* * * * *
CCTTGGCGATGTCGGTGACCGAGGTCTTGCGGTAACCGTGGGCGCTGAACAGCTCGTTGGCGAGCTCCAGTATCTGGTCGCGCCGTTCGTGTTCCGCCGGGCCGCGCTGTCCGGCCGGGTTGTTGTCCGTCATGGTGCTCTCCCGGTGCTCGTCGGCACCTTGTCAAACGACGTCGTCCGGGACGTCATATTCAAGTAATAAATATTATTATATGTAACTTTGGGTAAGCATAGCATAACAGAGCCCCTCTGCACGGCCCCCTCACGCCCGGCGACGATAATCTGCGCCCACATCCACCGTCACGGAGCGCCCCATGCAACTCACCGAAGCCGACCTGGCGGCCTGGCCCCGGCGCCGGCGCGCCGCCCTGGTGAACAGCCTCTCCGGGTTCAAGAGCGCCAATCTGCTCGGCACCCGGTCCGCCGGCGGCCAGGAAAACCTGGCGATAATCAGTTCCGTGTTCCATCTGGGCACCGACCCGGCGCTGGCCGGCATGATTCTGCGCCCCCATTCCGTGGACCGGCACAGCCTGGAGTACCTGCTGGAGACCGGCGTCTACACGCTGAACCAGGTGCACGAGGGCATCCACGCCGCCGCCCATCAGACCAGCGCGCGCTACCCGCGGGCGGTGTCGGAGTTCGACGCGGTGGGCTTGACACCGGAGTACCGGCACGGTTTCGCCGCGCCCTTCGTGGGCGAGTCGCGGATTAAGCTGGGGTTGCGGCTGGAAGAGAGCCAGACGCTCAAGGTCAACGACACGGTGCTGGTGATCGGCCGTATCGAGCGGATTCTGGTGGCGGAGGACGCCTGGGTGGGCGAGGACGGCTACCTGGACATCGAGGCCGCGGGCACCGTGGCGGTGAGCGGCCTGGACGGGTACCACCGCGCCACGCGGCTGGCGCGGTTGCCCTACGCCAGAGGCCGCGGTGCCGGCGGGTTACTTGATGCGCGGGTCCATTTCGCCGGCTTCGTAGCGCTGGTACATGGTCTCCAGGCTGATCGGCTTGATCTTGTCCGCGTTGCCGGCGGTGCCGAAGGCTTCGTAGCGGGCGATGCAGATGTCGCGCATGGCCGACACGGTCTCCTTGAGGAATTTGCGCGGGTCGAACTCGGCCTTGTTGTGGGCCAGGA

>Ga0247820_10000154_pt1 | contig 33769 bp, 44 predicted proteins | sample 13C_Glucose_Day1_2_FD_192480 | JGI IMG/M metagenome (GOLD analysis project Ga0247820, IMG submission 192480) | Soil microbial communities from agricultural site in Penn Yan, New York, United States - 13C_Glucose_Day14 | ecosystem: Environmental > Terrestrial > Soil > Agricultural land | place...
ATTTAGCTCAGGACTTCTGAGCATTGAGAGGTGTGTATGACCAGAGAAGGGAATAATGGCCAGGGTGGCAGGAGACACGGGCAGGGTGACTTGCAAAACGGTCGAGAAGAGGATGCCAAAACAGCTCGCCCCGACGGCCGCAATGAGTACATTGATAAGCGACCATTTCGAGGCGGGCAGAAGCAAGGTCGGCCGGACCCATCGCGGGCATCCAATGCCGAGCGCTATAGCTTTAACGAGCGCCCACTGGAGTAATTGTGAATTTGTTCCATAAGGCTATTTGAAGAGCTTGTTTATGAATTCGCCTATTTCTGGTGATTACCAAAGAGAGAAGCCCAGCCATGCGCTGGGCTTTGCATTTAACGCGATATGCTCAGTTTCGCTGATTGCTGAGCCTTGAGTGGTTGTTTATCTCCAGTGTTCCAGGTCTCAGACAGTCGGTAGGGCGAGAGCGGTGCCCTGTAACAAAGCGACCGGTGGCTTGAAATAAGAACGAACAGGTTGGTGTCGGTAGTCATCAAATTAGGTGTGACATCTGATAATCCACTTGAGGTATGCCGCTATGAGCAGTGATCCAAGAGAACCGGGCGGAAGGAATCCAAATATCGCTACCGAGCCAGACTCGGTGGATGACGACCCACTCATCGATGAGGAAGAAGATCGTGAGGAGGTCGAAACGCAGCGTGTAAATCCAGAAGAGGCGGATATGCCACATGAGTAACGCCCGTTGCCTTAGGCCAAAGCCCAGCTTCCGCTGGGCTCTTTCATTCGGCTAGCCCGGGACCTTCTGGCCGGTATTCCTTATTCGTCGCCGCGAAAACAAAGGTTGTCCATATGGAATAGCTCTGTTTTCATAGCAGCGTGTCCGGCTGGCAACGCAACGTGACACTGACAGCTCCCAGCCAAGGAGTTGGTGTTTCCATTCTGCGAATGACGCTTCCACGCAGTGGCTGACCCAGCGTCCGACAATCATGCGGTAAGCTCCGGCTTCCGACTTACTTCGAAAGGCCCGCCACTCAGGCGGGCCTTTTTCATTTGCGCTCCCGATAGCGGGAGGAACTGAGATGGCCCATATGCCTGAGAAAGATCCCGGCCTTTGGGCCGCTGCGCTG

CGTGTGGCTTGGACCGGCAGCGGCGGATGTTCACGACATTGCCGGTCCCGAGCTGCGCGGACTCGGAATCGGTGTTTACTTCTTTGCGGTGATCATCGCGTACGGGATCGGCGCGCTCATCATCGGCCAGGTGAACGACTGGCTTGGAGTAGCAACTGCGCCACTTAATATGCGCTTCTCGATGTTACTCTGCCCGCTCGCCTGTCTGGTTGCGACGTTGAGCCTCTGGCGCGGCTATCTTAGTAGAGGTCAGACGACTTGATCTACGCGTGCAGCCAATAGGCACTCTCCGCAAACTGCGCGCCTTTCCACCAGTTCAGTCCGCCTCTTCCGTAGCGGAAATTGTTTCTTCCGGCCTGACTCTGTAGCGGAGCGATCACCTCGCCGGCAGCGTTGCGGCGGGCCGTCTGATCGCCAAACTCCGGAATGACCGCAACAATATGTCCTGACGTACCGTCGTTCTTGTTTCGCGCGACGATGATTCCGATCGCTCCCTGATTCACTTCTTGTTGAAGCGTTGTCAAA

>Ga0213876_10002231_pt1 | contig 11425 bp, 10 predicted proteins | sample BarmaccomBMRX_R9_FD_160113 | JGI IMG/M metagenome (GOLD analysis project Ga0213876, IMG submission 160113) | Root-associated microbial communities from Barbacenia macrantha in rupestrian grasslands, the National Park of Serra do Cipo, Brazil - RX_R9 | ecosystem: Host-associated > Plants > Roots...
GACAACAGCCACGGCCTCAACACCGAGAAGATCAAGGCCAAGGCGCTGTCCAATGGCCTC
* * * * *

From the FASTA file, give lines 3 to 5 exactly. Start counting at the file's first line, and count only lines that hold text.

ATTTAGCTCAGGACTTCTGAGCATTGAGAGGTGTGTATGACCAGAGAAGGGAATAATGGCCAGGGTGGCAGGAGACACGGGCAGGGTGACTTGCAAAACGGTCGAGAAGAGGATGCCAAAACAGCTCGCCCCGACGGCCGCAATGAGTACATTGATAAGCGACCATTTCGAGGCGGGCAGAAGCAAGGTCGGCCGGACCCATCGCGGGCATCCAATGCCGAGCGCTATAGCTTTAACGAGCGCCCACTGGAGTAATTGTGAATTTGTTCCATAAGGCTATTTGAAGAGCTTGTTTATGAATTCGCCTATTTCTGGTGATTACCAAAGAGAGAAGCCCAGCCATGCGCTGGGCTTTGCATTTAACGCGATATGCTCAGTTTCGCTGATTGCTGAGCCTTGAGTGGTTGTTTATCTCCAGTGTTCCAGGTCTCAGACAGTCGGTAGGGCGAGAGCGGTGCCCTGTAACAAAGCGACCGGTGGCTTGAAATAAGAACGAACAGGTTGGTGTCGGTAGTCATCAAATTAGGTGTGACATCTGATAATCCACTTGAGGTATGCCGCTATGAGCAGTGATCCAAGAGAACCGGGCGGAAGGAATCCAAATATCGCTACCGAGCCAGACTCGGTGGATGACGACCCACTCATCGATGAGGAAGAAGATCGTGAGGAGGTCGAAACGCAGCGTGTAAATCCAGAAGAGGCGGATATGCCACATGAGTAACGCCCGTTGCCTTAGGCCAAAGCCCAGCTTCCGCTGGGCTCTTTCATTCGGCTAGCCCGGGACCTTCTGGCCGGTATTCCTTATTCGTCGCCGCGAAAACAAAGGTTGTCCATATGGAATAGCTCTGTTTTCATAGCAGCGTGTCCGGCTGGCAACGCAACGTGACACTGACAGCTCCCAGCCAAGGAGTTGGTGTTTCCATTCTGCGAATGACGCTTCCACGCAGTGGCTGACCCAGCGTCCGACAATCATGCGGTAAGCTCCGGCTTCCGACTTACTTCGAAAGGCCCGCCACTCAGGCGGGCCTTTTTCATTTGCGCTCCCGATAGCGGGAGGAACTGAGATGGCCCATATGCCTGAGAAAGATCCCGGCCTTTGGGCCGCTGCGCTG

CGTGTGGCTTGGACCGGCAGCGGCGGATGTTCACGACATTGCCGGTCCCGAGCTGCGCGGACTCGGAATCGGTGTTTACTTCTTTGCGGTGATCATCGCGTACGGGATCGGCGCGCTCATCATCGGCCAGGTGAACGACTGGCTTGGAGTAGCAACTGCGCCACTTAATATGCGCTTCTCGATGTTACTCTGCCCGCTCGCCTGTCTGGTTGCGACGTTGAGCCTCTGGCGCGGCTATCTTAGTAGAGGTCAGACGACTTGATCTACGCGTGCAGCCAATAGGCACTCTCCGCAAACTGCGCGCCTTTCCACCAGTTCAGTCCGCCTCTTCCGTAGCGGAAATTGTTTCTTCCGGCCTGACTCTGTAGCGGAGCGATCACCTCGCCGGCAGCGTTGCGGCGGGCCGTCTGATCGCCAAACTCCGGAATGACCGCAACAATATGTCCTGACGTACCGTCGTTCTTGTTTCGCGCGACGATGATTCCGATCGCTCCCTGATTCACTTCTTGTTGAAGCGTTGTCAAA

>Ga0213876_10002231_pt1 | contig 11425 bp, 10 predicted proteins | sample BarmaccomBMRX_R9_FD_160113 | JGI IMG/M metagenome (GOLD analysis project Ga0213876, IMG submission 160113) | Root-associated microbial communities from Barbacenia macrantha in rupestrian grasslands, the National Park of Serra do Cipo, Brazil - RX_R9 | ecosystem: Host-associated > Plants > Roots...